Dr. Malcolm Coulter, the lead scientist in SAVE International’s battles to bring the Black-faced Spoonbill back from the brink of extinction, died on January 2, 2013. SAVE has known no other scientists who could work so seamlessly with planners and community designers in so many cultures to create scientifically based land-use plans. Dr. Coulter will be missed.
SAVE International co-founder, Randy Hester, paid tribute to Malcom’s unique character and his profound contributions to SAVE’s efforts in the Fall newsletter:
Malcolm Coulter, the lead scientist in SAVE International’s battles to bring the Black-faced Spoonbill back from the brink of extinction, died on January 2, 2013. Dr. Coulter was co-chair of the IUCN Stork, Ibis and Spoonbill Specialist Group and from 1997 until his death a SAVE Advisory Committee member. For over a decade Malcolm worked with environmental planners and landscape architects to develop plans for habitat expansion throughout the bird’s flyway. He applied his singular accumulated knowledge to the spoonbill habitat conservation plan jointly developed by the University of California, Berkeley and National Taiwan University. When other scientists concluded that the Binnan Industrial Complex would have no impact on the spoonbill’s primary wintering habitat, Dr. Coulter challenged them with precise spatial metrics that showed undeniable detrimental effects. On the basis of Coulter’s science Binnan was defeated. In Taiwan alone he contributed the spatial ornithology that guided the creation of five stepping stone habitats resulting in the population revival from an extinction vortex low of several hundred spoonbills to almost 2700 birds in 2012. SAVE has known no other scientist who so seamlessly could work with land use planners and community designers in so many cultures to create scientifically-based plans. He will be missed; he can never be replaced.
Upon word of his death SAVE members around the world paid tribute to Dr. Coulter reflecting the breadth of his reach in saving the spoonbill:
The birding community has lost one of its best.
He was our most important ally in the science community without whom the movement would not have succeeded.
His Black-faced Spoonbill friends of the world grieve. I learned important knowledge from his lectures about the Black-faced Spoonbill; he was a fantastic educator about ecology.
Malcolm was a nerdy kind of guy, but very friendly, nice, and often funny. He was always a delight as part of a team here in Taiwan. We will miss him, but we will carry on with a lasting memory of his contributions.
Dr. Coulter held degrees from Stanford, Oxford, and the University of Pennsylvania. He was always at odds with invasive plants and predators and spent his career trying to overcome habitat loss. In his early years he carried out research on birds and plants on the Farallon Islands in California, devising plans to control invasives in order to maintain a rare ecosystem. He worked at the Darwin Research Center in an effort to conserve the Dark-rumped Petrel. At the Savannah River Ecology Laboratory he led a program to create habitat for the American Wood Stork. He worked for years on conservation efforts for the Oriental White Stork and Oriental Crested Ibis. Dr. Coulter posthumously received the Pacific Seabird Group’s Lifetime Conservation Award from Birdlife International for the effort he had so long worked for to protect habitat for the Black-faced Spoonbill.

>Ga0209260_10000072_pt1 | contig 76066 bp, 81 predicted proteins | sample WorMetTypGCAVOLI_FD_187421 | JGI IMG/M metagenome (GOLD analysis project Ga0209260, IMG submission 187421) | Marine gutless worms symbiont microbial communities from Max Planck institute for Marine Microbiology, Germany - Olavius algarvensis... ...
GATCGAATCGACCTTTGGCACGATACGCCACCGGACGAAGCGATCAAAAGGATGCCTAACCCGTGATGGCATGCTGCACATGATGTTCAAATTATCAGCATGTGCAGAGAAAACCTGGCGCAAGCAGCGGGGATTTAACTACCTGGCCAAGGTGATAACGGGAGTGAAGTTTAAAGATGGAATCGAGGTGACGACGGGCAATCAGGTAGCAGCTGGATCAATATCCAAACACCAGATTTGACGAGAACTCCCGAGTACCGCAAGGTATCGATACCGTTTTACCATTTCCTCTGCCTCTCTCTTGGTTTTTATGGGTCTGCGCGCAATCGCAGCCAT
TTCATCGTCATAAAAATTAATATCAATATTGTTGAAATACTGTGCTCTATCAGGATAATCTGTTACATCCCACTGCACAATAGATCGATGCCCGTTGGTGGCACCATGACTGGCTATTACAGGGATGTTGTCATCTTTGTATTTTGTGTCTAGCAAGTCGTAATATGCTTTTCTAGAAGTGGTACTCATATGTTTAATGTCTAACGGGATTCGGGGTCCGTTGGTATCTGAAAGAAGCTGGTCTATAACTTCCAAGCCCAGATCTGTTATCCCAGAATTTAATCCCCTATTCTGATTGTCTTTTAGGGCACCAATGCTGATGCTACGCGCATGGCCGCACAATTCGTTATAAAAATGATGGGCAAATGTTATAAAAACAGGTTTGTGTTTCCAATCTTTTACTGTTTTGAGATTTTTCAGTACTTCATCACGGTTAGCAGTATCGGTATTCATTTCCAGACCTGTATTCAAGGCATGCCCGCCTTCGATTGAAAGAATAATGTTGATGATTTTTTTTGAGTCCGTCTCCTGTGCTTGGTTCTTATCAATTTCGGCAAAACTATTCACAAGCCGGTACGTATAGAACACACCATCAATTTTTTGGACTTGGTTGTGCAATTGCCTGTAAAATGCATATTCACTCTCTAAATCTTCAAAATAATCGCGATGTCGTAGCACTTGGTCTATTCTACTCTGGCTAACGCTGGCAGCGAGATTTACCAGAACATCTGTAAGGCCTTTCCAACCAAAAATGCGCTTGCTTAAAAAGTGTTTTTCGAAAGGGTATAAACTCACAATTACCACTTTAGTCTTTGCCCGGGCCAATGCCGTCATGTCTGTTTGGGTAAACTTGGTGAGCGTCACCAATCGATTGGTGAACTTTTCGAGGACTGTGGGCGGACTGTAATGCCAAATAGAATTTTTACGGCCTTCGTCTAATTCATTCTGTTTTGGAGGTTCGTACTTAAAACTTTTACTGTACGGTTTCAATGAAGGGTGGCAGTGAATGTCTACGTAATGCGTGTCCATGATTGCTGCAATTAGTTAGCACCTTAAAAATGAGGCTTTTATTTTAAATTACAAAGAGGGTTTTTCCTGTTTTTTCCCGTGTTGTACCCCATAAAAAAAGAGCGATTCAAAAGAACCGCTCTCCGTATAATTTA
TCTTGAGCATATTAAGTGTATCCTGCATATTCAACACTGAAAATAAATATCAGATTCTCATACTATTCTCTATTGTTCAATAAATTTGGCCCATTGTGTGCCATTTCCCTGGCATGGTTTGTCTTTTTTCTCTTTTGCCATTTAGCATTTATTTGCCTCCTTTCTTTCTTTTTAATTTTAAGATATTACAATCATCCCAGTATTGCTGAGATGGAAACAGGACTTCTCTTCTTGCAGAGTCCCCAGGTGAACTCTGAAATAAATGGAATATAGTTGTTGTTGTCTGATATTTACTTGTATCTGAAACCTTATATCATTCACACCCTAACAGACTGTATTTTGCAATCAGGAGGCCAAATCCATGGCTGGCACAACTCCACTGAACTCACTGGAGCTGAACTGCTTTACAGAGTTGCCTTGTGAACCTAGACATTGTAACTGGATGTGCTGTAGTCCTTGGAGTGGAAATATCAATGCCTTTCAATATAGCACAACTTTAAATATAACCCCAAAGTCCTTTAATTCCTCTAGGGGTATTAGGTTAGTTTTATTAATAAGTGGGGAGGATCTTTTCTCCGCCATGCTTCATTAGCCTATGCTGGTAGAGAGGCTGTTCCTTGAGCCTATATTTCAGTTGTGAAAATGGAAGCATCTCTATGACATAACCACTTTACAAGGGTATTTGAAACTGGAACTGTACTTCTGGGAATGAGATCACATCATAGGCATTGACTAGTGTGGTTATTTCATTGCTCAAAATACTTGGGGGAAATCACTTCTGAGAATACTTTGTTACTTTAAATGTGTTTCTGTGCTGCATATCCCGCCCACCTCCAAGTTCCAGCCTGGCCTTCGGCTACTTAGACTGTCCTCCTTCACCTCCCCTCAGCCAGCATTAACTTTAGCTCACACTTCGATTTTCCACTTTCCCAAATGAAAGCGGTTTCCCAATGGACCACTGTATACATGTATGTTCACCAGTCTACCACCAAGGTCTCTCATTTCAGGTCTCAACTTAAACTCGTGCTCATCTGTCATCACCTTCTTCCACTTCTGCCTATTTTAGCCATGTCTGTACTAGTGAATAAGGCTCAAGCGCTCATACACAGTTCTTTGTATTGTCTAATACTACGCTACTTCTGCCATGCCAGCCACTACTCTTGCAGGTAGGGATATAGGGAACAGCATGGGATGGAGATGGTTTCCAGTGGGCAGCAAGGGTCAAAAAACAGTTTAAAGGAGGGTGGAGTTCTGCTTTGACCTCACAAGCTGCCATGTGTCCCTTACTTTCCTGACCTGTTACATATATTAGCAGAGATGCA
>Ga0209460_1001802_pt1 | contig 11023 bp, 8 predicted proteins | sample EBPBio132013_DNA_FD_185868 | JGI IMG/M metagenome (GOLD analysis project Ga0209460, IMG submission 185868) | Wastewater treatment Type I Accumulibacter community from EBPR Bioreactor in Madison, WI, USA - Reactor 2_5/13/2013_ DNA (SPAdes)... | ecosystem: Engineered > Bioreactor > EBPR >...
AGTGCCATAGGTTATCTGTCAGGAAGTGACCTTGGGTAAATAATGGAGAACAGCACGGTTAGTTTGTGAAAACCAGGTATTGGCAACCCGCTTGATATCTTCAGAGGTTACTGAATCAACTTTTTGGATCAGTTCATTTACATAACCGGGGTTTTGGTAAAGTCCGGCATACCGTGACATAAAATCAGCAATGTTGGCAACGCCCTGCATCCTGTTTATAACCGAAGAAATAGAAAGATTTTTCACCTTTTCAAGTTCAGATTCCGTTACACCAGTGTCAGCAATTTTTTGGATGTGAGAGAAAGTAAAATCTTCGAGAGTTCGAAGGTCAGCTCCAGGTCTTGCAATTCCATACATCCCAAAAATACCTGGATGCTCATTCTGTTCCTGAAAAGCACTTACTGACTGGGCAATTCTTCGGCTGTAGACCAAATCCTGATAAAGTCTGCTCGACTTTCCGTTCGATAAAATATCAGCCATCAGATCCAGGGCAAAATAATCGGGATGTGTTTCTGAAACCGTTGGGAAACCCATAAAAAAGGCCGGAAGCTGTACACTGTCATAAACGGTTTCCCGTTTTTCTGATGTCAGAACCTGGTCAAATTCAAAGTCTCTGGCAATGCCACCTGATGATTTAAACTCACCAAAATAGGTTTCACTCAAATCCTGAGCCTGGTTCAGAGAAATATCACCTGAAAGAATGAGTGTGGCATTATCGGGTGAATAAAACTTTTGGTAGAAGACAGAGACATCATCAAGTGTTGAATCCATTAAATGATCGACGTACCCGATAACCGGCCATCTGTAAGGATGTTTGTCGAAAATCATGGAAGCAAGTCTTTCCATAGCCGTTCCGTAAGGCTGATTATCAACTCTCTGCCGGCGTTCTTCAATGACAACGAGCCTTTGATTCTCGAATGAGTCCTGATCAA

Ornithology Exchange reported on Malcolm Coulter’s “Last Testament, December 9, 2012.” It is classic Malcolm, ranking up there with the truism he often began his lectures, “The Black-faced Spoonbill is the rarest of all spoonbills…” In Dr. Coulter’s words, “LIFE is the most wonderful thing in this world…If it weren’t for LIFE, none of us would exist.” He went on to say, “There are four or more aspects of our lives that are most important: Honesty, Loving, Caring, Humor…”
Those of us at SAVE experienced all four of his core characteristics. The fact that Malcolm looked and from time-to-time acted like an elder Dennis the Menace reinforced his belief in the value of humor. He extended irresistible love and caring attention to every member of the SAVE team. And of course Malcolm’s honesty sometimes upset our impulsive activists’ applecart. Exact science was his trade but he never shunned radical activists. He knew the ultimate value of his role: to keep us scientifically informed and honest. He would never tolerate our overreaching on the basis of his science. “No I didn’t say that exactly” often curbed our jumps to conclusion.
We inspired his science, but activism never tainted his scientific honesty. His precise science, therefore, informed our plans and actions in unique ways which largely explains the success of his work to save the spoonbill in Taiwan. But unlike most scientists he contributed to dramatic innovations by working so effectively with us. In Taiwan when other scientists created questionable findings to support governmental agendas, when they distanced themselves from environmental activists and dismissed SAVE, Dr. Coulter worked the political inside and outside. He was astute but patient. And he expected honesty in every action.
These values of honesty, loving, caring, and humor kept him going. There was no other immediate gratification for one who saw the big picture and the long-term on a low budget beyond the daily joy he shared with those with whom he worked. So it is again classic Malcolm to conclude his testament thus, “It’s not what individuals can do but what we can all do together!”
-BY RANDY HESTER
We would love for Malcolm’s whole community to remember him, celebrate him, share memories, stories, and feelings. We hope you will share your voice in the comments below.